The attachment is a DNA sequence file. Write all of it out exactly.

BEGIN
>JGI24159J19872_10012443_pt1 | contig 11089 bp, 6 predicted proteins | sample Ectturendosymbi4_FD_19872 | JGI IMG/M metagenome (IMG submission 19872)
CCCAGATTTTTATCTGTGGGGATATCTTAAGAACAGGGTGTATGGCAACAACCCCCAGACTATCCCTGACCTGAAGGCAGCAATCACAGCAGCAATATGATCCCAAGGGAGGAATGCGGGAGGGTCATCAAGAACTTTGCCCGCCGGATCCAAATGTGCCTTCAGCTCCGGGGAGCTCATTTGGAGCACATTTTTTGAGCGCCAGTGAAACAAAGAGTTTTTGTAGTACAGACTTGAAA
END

>JGI24159J19872_10012443_pt1 | contig 11089 bp, 6 predicted proteins | sample Ectturendosymbi4_FD_19872 | JGI IMG/M metagenome (IMG submission 19872)
CCCAGATTTTTATCTGTGGGGATATCTTAAGAACAGGGTGTATGGCAACAACCCCCAGACTATCCCTGACCTGAAGGCAGCAATCACAGCAGCAATATGATCCCAAGGGAGGAATGCGGGAGGGTCATCAAGAACTTTGCCCGCCGGATCCAAATGTGCCTTCAGCTCCGGGGAGCTCATTTGGAGCACATTTTTTGAGCGCCAGTGAAACAAAGAGTTTTTGTAGTACAGACTTGAAA